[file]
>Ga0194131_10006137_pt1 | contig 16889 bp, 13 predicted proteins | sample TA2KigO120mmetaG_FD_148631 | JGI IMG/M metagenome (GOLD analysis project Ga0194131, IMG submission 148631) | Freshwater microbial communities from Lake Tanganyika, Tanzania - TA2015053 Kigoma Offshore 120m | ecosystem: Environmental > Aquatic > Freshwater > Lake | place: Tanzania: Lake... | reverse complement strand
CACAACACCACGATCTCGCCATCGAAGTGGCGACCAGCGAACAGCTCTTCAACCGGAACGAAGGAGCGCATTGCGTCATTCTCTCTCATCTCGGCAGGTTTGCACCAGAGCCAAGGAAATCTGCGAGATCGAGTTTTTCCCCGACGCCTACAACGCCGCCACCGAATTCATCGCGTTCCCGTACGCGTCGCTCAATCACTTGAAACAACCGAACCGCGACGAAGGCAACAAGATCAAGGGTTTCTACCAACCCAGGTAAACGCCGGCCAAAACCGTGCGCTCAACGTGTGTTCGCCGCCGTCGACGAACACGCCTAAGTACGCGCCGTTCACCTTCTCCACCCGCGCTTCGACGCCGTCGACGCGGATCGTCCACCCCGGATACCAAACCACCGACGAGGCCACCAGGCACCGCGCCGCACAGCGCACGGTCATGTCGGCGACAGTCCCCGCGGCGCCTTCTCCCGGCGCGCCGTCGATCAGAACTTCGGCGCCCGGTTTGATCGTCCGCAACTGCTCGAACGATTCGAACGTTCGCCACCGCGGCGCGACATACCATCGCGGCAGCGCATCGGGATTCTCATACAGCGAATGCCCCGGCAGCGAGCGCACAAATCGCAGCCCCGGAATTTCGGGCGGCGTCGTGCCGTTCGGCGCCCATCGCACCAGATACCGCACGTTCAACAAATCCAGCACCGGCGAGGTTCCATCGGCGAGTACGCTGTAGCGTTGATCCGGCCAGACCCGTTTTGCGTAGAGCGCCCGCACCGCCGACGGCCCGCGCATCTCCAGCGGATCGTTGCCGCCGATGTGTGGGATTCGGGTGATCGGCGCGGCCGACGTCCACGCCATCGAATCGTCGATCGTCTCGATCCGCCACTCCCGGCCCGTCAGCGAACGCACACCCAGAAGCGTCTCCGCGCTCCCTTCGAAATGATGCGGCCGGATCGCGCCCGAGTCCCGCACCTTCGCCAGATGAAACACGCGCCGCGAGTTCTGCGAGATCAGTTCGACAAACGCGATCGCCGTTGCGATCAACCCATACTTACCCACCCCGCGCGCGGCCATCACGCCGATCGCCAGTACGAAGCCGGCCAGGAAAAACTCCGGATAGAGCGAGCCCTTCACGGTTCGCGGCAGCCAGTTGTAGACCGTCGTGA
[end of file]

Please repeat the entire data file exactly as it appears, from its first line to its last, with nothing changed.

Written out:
>Ga0194131_10006137_pt1 | contig 16889 bp, 13 predicted proteins | sample TA2KigO120mmetaG_FD_148631 | JGI IMG/M metagenome (GOLD analysis project Ga0194131, IMG submission 148631) | Freshwater microbial communities from Lake Tanganyika, Tanzania - TA2015053 Kigoma Offshore 120m | ecosystem: Environmental > Aquatic > Freshwater > Lake | place: Tanzania: Lake... | reverse complement strand
CACAACACCACGATCTCGCCATCGAAGTGGCGACCAGCGAACAGCTCTTCAACCGGAACGAAGGAGCGCATTGCGTCATTCTCTCTCATCTCGGCAGGTTTGCACCAGAGCCAAGGAAATCTGCGAGATCGAGTTTTTCCCCGACGCCTACAACGCCGCCACCGAATTCATCGCGTTCCCGTACGCGTCGCTCAATCACTTGAAACAACCGAACCGCGACGAAGGCAACAAGATCAAGGGTTTCTACCAACCCAGGTAAACGCCGGCCAAAACCGTGCGCTCAACGTGTGTTCGCCGCCGTCGACGAACACGCCTAAGTACGCGCCGTTCACCTTCTCCACCCGCGCTTCGACGCCGTCGACGCGGATCGTCCACCCCGGATACCAAACCACCGACGAGGCCACCAGGCACCGCGCCGCACAGCGCACGGTCATGTCGGCGACAGTCCCCGCGGCGCCTTCTCCCGGCGCGCCGTCGATCAGAACTTCGGCGCCCGGTTTGATCGTCCGCAACTGCTCGAACGATTCGAACGTTCGCCACCGCGGCGCGACATACCATCGCGGCAGCGCATCGGGATTCTCATACAGCGAATGCCCCGGCAGCGAGCGCACAAATCGCAGCCCCGGAATTTCGGGCGGCGTCGTGCCGTTCGGCGCCCATCGCACCAGATACCGCACGTTCAACAAATCCAGCACCGGCGAGGTTCCATCGGCGAGTACGCTGTAGCGTTGATCCGGCCAGACCCGTTTTGCGTAGAGCGCCCGCACCGCCGACGGCCCGCGCATCTCCAGCGGATCGTTGCCGCCGATGTGTGGGATTCGGGTGATCGGCGCGGCCGACGTCCACGCCATCGAATCGTCGATCGTCTCGATCCGCCACTCCCGGCCCGTCAGCGAACGCACACCCAGAAGCGTCTCCGCGCTCCCTTCGAAATGATGCGGCCGGATCGCGCCCGAGTCCCGCACCTTCGCCAGATGAAACACGCGCCGCGAGTTCTGCGAGATCAGTTCGACAAACGCGATCGCCGTTGCGATCAACCCATACTTACCCACCCCGCGCGCGGCCATCACGCCGATCGCCAGTACGAAGCCGGCCAGGAAAAACTCCGGATAGAGCGAGCCCTTCACGGTTCGCGGCAGCCAGTTGTAGACCGTCGTGA